Judge Adam Arseneau was licensed by royalty once, but he lost the job when he accidentally forgot his gas-shooting teakettle in the Queen's study at Buckingham Palace.
Twice the agents, twice the action, and twice the fun!
If Cowboy Bebop were set in the UK and had a total lack of spaceships, it would look a lot like L/R: Licensed By Royalty. Or rather, it would, if the animators were watching James Bond movies and Miami Vice reruns.
In previous Verdicts, Judge Bryan Byun panned the first disc of Licensed By Royalty, while Judge Rob Lineberger praised the second disc. For the third disc, I fall comfortably and neutrally betwixt the two (though not in the erotic "sandwich" sense, as that would just be wacky). The show definitely has some strong points; L/R is reasonably stylish, well animated, decently conceived and written, and yet, for some reason, inexplicably lacks the panache and spark of a cohesive, well-executed anime series. L/R is too dull to be intriguing or compelling, but too comfortable and easygoing to be a total failure.
In the kingdom of Ishtar (which bears more than a passing resemblance to Britain), where a bomber named "Angel" has been terrorizing the Royal Family, things are rather quiet these days. L/R, the Cloud7 duo of svelte Jack Hofner and the uncouth Rowe Rickenbacker, are something like secret agents, taking on dangerous clandestine missions for the royals…off the record, of course. But since Angel seems to have vanished off the face of the earth, the super-secret Cloud7 agency is afforded the opportunity to take on some less-glamorous missions—like retrieving a royal gem before it gets smuggled out of the country, or attending a baseball game. But for them, nothing goes particularly smoothly, especially when Jack is investigating the connection between their boss, Mister, and the present of DTI, and Rowe stumbles upon the secret identity of Angel!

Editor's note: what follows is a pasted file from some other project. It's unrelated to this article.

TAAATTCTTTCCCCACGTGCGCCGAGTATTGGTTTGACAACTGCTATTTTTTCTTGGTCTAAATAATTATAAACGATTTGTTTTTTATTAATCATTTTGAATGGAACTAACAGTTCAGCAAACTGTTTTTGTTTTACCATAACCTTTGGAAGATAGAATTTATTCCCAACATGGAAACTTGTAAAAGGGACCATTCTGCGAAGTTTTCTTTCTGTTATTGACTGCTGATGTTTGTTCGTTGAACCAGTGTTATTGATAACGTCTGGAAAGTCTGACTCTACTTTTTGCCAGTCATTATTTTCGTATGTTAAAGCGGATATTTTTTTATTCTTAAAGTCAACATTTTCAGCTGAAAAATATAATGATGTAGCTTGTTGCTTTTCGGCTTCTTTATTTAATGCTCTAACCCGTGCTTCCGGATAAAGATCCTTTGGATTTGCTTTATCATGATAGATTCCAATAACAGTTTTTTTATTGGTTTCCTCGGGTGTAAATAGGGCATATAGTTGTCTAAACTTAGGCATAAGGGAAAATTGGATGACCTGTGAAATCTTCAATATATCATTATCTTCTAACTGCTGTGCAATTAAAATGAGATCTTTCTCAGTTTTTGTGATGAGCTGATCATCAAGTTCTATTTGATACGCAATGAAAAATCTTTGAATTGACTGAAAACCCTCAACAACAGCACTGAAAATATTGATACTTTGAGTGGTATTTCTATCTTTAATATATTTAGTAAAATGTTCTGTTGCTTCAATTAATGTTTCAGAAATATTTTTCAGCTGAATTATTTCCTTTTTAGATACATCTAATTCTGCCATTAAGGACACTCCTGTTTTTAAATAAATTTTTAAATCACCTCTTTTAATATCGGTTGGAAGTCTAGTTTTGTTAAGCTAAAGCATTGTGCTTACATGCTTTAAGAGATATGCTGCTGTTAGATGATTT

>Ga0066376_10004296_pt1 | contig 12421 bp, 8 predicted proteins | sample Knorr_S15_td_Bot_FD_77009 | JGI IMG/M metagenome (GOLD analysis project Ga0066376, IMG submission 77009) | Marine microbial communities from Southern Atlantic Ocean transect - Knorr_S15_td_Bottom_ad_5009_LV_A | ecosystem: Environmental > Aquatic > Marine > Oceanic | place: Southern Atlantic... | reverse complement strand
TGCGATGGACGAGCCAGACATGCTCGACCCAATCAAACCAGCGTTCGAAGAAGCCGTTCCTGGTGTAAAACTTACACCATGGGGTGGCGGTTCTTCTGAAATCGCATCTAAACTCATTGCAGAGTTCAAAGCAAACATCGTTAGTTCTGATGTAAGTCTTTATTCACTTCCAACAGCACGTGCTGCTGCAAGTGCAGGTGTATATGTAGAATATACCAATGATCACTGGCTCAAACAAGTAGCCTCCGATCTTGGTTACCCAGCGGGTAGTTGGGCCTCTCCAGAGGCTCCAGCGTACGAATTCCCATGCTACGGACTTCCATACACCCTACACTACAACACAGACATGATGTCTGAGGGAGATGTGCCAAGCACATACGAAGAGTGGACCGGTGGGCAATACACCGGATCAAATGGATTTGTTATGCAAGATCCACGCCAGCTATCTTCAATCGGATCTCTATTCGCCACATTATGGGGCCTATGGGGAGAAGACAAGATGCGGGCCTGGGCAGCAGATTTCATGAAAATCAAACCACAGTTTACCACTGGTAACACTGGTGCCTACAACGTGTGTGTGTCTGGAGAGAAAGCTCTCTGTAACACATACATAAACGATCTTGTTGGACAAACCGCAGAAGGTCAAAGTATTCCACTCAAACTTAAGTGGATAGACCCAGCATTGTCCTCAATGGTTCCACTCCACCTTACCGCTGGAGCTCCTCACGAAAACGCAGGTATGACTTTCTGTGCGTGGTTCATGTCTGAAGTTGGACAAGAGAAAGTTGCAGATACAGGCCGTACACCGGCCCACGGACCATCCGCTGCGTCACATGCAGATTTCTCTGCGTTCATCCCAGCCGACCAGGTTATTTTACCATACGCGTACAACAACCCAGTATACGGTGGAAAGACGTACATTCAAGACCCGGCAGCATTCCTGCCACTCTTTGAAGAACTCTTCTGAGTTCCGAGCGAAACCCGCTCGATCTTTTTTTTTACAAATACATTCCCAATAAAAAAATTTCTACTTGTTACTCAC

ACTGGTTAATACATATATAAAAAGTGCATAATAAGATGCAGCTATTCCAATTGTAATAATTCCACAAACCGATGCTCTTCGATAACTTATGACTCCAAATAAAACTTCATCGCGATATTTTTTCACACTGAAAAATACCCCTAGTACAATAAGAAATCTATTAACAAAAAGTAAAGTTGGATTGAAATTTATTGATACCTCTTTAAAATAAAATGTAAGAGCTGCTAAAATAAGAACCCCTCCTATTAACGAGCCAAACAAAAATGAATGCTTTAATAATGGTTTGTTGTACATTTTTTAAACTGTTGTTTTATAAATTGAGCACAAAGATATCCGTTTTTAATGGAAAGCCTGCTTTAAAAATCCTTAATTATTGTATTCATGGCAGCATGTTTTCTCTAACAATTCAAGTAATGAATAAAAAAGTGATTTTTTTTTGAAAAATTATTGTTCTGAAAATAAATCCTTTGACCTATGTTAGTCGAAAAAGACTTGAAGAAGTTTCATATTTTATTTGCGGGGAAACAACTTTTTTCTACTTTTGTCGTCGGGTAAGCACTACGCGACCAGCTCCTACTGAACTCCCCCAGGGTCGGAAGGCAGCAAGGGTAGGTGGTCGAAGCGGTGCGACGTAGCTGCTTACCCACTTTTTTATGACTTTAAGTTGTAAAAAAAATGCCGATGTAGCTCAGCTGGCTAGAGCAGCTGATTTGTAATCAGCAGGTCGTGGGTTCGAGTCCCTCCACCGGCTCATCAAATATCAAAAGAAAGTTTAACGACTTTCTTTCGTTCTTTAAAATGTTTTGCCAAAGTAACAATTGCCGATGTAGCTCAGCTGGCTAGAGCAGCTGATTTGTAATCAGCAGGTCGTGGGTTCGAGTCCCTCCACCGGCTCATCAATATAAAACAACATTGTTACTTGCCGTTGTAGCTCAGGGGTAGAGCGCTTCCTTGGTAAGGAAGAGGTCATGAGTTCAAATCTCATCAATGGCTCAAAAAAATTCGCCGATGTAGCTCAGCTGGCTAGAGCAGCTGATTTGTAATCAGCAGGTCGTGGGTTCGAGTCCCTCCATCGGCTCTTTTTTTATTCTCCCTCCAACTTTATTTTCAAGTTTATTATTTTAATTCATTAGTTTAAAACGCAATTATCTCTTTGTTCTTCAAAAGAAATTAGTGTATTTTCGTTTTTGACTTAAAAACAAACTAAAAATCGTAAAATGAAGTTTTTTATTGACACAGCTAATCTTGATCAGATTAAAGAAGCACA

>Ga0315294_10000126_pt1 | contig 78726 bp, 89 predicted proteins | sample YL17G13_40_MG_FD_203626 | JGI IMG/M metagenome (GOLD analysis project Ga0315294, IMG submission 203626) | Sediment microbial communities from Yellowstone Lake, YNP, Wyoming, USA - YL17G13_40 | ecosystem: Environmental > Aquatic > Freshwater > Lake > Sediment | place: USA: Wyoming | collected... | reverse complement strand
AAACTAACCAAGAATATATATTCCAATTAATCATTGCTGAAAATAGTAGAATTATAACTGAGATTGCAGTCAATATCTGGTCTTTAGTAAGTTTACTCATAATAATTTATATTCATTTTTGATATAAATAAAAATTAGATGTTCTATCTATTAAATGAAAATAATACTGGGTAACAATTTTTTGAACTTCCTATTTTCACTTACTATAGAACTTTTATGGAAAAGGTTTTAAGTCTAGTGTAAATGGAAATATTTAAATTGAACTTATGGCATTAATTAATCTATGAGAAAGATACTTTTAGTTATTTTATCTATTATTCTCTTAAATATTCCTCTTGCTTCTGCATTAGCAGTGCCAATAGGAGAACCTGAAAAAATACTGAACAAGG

From the opening introduction, it is clear that L/R desperately wishes it was Cowboy Bebop. It isn't. In effect, L/R is something of a weak knock-off, attempting to wedge into the niche by offering slick, enigmatic cigarette-smoking protagonists, the token preteen girl, fancy pursuits, an ultra-modern and hip soundtrack, and mysteriously unfolding plotlines. Problem is, while it definitely does all of these things, it does none of these things particularly well; or at least, not well enough to be a breakthrough anime hit. This is "discount anime": still very enjoyable and agreeable, but only if you have your head in the ground and have never really seen any anime before.
Character designs are almost painfully blasé, which is not to say that they suck outright, but rather, they instinctively resemble every other character design that you have ever seen in an anime before, without anything singularly unique or interesting about them. In short, the designs are a disappointment, but at the same time, immediately comforting. They are inoffensive in a soothing sort of way. The music, a bewilderingly esoteric combination of trumpets, harmonicas, and piano rags, sounds like a broken jukebox from the 1950s falling down a mountain, simultaneously playing three records at once. Personally, I actually liked the insane soundtrack; and the theme song, "Go Where No One's Gone Before" by Billy Preston, is a jazzy horn-driven number that is actually far too catchy for its own good, considering its…err…source material.